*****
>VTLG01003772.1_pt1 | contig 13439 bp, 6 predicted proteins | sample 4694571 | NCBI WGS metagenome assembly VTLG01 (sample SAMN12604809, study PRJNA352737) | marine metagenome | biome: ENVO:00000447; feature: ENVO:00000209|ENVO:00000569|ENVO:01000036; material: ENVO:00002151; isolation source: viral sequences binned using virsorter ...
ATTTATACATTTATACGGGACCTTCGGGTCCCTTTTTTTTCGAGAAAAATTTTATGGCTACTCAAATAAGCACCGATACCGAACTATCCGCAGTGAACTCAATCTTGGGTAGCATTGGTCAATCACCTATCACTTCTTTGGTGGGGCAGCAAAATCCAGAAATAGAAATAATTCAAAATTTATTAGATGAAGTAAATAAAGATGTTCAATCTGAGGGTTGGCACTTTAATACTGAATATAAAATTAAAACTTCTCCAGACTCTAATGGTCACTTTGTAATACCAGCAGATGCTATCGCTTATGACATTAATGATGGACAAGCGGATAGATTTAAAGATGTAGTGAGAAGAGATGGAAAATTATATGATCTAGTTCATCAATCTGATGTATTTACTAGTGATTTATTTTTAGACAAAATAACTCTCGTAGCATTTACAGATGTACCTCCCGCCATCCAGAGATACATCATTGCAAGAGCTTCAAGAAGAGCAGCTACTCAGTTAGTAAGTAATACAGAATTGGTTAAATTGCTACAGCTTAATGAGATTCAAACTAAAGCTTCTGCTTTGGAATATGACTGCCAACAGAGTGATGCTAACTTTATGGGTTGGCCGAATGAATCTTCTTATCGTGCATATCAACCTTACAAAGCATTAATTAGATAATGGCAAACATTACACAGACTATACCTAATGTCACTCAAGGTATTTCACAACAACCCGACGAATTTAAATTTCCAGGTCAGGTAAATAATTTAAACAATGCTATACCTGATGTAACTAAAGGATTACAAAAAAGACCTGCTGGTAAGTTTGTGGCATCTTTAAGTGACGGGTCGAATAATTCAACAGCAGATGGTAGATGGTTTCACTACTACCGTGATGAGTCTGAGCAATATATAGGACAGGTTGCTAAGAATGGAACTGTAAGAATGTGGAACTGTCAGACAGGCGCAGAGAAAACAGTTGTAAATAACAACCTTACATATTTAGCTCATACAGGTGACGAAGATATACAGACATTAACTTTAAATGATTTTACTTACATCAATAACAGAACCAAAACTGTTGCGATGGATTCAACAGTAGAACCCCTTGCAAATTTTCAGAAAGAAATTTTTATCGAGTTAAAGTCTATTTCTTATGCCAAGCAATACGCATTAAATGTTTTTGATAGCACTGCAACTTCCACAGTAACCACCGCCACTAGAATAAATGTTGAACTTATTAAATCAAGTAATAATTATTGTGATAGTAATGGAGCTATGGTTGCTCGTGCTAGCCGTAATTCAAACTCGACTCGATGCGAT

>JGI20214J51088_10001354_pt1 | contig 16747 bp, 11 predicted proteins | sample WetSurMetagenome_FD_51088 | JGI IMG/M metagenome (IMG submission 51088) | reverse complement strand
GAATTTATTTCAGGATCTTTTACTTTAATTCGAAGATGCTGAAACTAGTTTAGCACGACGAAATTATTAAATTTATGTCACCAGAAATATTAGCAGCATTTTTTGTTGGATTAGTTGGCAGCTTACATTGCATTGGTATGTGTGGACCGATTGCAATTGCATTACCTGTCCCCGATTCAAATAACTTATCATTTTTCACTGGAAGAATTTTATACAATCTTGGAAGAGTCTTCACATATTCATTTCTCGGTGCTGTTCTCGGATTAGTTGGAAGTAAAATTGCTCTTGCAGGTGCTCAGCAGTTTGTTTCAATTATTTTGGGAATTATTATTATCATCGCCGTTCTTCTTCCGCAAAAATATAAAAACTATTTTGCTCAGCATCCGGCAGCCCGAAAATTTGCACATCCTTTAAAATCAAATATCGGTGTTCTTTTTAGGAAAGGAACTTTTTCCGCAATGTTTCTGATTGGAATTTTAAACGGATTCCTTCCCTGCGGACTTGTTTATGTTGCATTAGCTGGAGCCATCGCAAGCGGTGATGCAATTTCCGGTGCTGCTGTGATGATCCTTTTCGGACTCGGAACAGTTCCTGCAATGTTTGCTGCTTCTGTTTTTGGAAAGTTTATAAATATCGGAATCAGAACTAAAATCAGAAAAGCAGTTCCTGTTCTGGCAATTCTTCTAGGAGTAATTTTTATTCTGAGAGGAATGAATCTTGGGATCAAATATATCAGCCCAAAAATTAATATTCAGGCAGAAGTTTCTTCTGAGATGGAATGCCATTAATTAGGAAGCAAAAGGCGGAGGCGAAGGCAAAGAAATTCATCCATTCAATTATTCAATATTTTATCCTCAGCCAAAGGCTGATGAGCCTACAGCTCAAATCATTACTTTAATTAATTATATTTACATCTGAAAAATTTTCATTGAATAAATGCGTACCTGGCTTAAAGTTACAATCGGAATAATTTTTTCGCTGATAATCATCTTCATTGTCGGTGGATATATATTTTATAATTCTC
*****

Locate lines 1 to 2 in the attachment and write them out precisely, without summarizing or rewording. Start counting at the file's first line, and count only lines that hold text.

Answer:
>VTLG01003772.1_pt1 | contig 13439 bp, 6 predicted proteins | sample 4694571 | NCBI WGS metagenome assembly VTLG01 (sample SAMN12604809, study PRJNA352737) | marine metagenome | biome: ENVO:00000447; feature: ENVO:00000209|ENVO:00000569|ENVO:01000036; material: ENVO:00002151; isolation source: viral sequences binned using virsorter ...
ATTTATACATTTATACGGGACCTTCGGGTCCCTTTTTTTTCGAGAAAAATTTTATGGCTACTCAAATAAGCACCGATACCGAACTATCCGCAGTGAACTCAATCTTGGGTAGCATTGGTCAATCACCTATCACTTCTTTGGTGGGGCAGCAAAATCCAGAAATAGAAATAATTCAAAATTTATTAGATGAAGTAAATAAAGATGTTCAATCTGAGGGTTGGCACTTTAATACTGAATATAAAATTAAAACTTCTCCAGACTCTAATGGTCACTTTGTAATACCAGCAGATGCTATCGCTTATGACATTAATGATGGACAAGCGGATAGATTTAAAGATGTAGTGAGAAGAGATGGAAAATTATATGATCTAGTTCATCAATCTGATGTATTTACTAGTGATTTATTTTTAGACAAAATAACTCTCGTAGCATTTACAGATGTACCTCCCGCCATCCAGAGATACATCATTGCAAGAGCTTCAAGAAGAGCAGCTACTCAGTTAGTAAGTAATACAGAATTGGTTAAATTGCTACAGCTTAATGAGATTCAAACTAAAGCTTCTGCTTTGGAATATGACTGCCAACAGAGTGATGCTAACTTTATGGGTTGGCCGAATGAATCTTCTTATCGTGCATATCAACCTTACAAAGCATTAATTAGATAATGGCAAACATTACACAGACTATACCTAATGTCACTCAAGGTATTTCACAACAACCCGACGAATTTAAATTTCCAGGTCAGGTAAATAATTTAAACAATGCTATACCTGATGTAACTAAAGGATTACAAAAAAGACCTGCTGGTAAGTTTGTGGCATCTTTAAGTGACGGGTCGAATAATTCAACAGCAGATGGTAGATGGTTTCACTACTACCGTGATGAGTCTGAGCAATATATAGGACAGGTTGCTAAGAATGGAACTGTAAGAATGTGGAACTGTCAGACAGGCGCAGAGAAAACAGTTGTAAATAACAACCTTACATATTTAGCTCATACAGGTGACGAAGATATACAGACATTAACTTTAAATGATTTTACTTACATCAATAACAGAACCAAAACTGTTGCGATGGATTCAACAGTAGAACCCCTTGCAAATTTTCAGAAAGAAATTTTTATCGAGTTAAAGTCTATTTCTTATGCCAAGCAATACGCATTAAATGTTTTTGATAGCACTGCAACTTCCACAGTAACCACCGCCACTAGAATAAATGTTGAACTTATTAAATCAAGTAATAATTATTGTGATAGTAATGGAGCTATGGTTGCTCGTGCTAGCCGTAATTCAAACTCGACTCGATGCGAT